Monday, March 15th, 2010

If your email software suddenly starts downloading duplicate copies of the same emails, there are four common causes to consider.

1. Your email software has more than one “Account” or “Profile” or “Personality” configured to download messages from the same email POP account.  As a result, your software downloads one copy for each Account/Profile/Personality.

  • Symptom: All email from all senders are downloaded two or more times; but only up to a certain number of copies, which remains the same… ie: two copies of every email or three copies of each.
  • Solution: Manually review each Account/Profile/Personality within your email software to make sure that the same POP account isn’t listed more than once.

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Forwards: The Other Unwanted Email Category

Tuesday, March 2nd, 2010

One of the most annoying types of unwanted email is the mass forward. You know, the kind where one of your “friends” sends a heart-warming story about a dog or a list of interesting “facts” about bananas to everyone in their email address book. (More often than not that friend also sends everyone’s address to everyone else too but that’s another story.)

The reason this stuff is so annoying is that you can’t just block the person sending it because, most likely, they are a friend and might actually send you something you’re interested in at some point. On the other hand you really don’t care about an amber alert notice that was proven false five years ago. So, if you can’t block them, what can you do?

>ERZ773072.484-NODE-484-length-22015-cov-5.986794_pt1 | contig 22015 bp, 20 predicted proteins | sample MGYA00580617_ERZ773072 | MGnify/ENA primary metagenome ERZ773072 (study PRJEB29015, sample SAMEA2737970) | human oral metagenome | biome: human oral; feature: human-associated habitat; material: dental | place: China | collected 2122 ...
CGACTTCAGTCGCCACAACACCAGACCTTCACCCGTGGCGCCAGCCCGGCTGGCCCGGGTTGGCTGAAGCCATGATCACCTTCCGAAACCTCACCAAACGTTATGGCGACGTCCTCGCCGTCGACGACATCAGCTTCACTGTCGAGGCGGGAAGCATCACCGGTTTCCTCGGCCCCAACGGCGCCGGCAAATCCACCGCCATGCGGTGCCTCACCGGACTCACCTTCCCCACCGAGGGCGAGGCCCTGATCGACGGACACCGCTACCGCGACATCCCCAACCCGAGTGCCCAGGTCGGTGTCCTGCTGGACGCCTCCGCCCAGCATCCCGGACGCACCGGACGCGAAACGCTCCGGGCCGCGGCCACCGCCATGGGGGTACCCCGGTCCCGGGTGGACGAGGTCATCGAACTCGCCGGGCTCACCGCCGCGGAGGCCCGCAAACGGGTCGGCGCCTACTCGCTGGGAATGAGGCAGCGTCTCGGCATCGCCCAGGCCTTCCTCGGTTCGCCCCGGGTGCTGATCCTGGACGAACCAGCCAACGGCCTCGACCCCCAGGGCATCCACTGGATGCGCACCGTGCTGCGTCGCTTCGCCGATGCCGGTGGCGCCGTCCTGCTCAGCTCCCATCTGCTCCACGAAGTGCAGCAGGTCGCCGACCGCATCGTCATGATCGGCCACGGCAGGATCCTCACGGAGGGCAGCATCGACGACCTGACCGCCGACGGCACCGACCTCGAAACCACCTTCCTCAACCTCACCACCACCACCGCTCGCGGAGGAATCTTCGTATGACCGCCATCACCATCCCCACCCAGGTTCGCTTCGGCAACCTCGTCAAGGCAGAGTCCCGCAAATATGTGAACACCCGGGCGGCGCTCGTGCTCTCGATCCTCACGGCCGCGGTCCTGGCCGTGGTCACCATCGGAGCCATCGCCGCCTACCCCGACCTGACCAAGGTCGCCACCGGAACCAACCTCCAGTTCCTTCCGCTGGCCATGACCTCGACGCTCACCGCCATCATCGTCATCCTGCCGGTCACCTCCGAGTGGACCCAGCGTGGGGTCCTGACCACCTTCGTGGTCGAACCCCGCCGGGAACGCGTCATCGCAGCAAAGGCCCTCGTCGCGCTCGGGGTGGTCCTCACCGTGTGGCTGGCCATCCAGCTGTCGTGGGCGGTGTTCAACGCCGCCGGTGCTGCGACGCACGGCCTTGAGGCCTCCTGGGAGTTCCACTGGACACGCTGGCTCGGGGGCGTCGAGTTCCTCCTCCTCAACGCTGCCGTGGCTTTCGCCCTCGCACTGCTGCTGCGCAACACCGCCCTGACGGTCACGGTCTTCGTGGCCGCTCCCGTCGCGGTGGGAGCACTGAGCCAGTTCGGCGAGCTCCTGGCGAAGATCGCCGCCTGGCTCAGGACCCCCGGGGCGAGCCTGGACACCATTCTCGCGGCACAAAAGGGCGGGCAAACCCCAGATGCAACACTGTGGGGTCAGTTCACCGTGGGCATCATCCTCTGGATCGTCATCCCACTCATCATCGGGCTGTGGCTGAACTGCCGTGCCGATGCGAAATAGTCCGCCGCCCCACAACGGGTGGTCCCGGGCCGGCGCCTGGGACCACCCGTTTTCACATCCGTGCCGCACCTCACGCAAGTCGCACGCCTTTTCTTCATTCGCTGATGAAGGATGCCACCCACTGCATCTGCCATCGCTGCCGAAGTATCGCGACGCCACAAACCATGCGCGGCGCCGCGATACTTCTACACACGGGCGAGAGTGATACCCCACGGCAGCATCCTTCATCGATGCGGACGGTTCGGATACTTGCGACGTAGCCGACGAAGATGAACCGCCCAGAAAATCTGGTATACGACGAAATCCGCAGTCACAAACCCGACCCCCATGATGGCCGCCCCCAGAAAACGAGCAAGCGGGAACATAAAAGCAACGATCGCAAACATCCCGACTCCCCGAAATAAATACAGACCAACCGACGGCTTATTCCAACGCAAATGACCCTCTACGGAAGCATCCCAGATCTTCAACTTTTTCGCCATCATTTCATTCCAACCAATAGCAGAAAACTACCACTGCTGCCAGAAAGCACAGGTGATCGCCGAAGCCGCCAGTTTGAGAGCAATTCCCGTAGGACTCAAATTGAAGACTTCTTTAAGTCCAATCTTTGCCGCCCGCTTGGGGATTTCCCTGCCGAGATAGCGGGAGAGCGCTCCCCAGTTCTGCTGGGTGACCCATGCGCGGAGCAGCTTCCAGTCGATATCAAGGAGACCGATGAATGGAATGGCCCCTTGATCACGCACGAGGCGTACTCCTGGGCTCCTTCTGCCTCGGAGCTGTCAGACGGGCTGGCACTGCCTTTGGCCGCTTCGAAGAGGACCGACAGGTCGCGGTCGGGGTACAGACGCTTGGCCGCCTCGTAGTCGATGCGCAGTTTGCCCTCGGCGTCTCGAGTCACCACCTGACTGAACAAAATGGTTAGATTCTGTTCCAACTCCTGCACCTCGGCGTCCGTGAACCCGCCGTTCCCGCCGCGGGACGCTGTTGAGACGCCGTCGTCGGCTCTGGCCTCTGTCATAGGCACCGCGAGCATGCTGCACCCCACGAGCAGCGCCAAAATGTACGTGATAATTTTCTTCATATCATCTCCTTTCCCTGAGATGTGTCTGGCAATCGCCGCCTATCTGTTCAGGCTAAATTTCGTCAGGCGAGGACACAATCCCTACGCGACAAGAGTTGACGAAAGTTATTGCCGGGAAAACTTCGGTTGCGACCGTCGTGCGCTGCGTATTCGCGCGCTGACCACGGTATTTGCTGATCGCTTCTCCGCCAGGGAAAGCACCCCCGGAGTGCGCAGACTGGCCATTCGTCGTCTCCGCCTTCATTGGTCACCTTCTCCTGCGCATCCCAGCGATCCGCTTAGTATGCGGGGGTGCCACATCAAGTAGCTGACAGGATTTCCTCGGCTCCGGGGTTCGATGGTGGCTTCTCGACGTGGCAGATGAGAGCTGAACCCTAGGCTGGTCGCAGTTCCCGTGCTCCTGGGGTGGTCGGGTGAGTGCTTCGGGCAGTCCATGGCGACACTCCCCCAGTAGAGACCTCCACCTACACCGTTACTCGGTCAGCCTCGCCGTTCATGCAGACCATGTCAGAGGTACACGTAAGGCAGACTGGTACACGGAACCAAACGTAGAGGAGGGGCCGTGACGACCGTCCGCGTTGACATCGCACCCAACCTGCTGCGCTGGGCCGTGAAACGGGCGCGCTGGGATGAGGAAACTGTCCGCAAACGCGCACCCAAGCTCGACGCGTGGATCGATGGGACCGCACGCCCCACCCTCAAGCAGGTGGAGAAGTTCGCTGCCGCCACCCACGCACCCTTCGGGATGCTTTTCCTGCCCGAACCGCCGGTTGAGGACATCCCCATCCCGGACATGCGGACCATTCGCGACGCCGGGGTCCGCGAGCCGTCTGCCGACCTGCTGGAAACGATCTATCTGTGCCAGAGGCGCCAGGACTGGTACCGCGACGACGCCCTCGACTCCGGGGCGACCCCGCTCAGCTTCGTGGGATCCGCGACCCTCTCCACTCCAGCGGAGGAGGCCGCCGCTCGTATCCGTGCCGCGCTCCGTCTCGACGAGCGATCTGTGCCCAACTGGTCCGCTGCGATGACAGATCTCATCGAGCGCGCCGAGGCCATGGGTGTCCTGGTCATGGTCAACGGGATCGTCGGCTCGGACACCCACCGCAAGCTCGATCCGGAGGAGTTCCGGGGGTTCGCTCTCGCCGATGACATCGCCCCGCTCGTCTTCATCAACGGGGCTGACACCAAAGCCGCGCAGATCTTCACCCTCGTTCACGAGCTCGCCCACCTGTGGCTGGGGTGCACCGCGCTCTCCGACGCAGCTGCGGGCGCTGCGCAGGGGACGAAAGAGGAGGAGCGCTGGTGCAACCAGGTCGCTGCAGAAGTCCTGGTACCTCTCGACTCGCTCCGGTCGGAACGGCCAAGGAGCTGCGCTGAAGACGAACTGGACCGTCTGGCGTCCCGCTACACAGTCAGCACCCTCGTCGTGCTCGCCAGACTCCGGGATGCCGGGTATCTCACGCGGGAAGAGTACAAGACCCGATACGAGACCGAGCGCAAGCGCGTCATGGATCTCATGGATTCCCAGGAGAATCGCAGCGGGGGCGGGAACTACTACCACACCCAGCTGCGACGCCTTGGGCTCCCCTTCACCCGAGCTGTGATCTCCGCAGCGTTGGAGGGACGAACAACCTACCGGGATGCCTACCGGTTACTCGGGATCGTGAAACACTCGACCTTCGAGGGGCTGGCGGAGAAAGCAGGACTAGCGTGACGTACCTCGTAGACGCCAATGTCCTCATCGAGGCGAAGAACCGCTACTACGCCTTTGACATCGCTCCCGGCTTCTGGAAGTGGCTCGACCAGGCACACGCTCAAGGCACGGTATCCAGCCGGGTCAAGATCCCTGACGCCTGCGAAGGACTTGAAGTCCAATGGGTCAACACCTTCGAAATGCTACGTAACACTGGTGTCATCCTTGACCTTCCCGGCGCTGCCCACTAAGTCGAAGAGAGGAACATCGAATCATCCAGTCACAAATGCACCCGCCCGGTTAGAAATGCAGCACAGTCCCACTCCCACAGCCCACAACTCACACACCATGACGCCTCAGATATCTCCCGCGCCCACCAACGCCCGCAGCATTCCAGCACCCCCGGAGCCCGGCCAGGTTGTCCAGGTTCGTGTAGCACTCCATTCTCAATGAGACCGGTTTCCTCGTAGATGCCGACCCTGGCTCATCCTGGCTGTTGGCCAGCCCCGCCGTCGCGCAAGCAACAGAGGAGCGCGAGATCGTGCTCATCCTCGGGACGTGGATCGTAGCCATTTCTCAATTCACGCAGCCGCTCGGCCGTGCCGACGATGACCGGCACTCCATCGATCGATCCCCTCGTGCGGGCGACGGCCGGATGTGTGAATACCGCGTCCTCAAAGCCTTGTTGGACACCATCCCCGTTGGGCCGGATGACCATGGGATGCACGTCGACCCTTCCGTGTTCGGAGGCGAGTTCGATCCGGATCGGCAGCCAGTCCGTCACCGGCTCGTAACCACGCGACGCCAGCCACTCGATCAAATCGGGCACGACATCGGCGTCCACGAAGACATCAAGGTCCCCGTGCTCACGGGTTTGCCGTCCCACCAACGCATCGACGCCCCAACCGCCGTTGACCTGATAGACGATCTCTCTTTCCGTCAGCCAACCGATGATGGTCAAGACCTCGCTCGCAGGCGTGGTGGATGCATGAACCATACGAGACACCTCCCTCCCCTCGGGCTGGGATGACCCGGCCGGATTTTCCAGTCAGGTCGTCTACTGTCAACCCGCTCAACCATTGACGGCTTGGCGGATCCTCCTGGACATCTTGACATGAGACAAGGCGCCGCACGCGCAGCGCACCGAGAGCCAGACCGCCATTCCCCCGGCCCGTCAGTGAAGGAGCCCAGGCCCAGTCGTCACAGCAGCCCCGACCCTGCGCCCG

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You’ve received a postcard – Active Virus

Monday, February 1st, 2010

Today’s new virus campaign comes in the tried and true category of the bogus email postcard.

Volume is high, beginning early this morning. So far all subject lines contain:

You’ve received a postcard

In each case the sending address is spoofed to match the recipient’s email address. This is done in order to try and bypass spam filters that allow you to enter approved senders or that automatically allow email from addresses in your address book.

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Can Anyone Send Emails Claiming To Be From Me?

Friday, January 29th, 2010

The short answer is yes. Anyone can forge the sender (From) field of an email and have it claim to be coming from pretty much any address they want.

At first glance you might think “That’s horrible, why do we allow that to happen?”  The truth is that it’s rather common, and you might even do this yourself, though for entirely innocent reasons.

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Spammers Use Word-Joiner Characters to Encode URLs

Thursday, January 28th, 2010

Spammers use a variety of tricks and tactics to try and hide the URLs that link spam emails to their spam hosting websites from the various email filtering programs that are trying to catch them.

Many, if not most, of these tricks depend on the fact that today’s browsers (which are used by email programs to display html emails) are extremely forgiving when it comes to non-standard and broken html.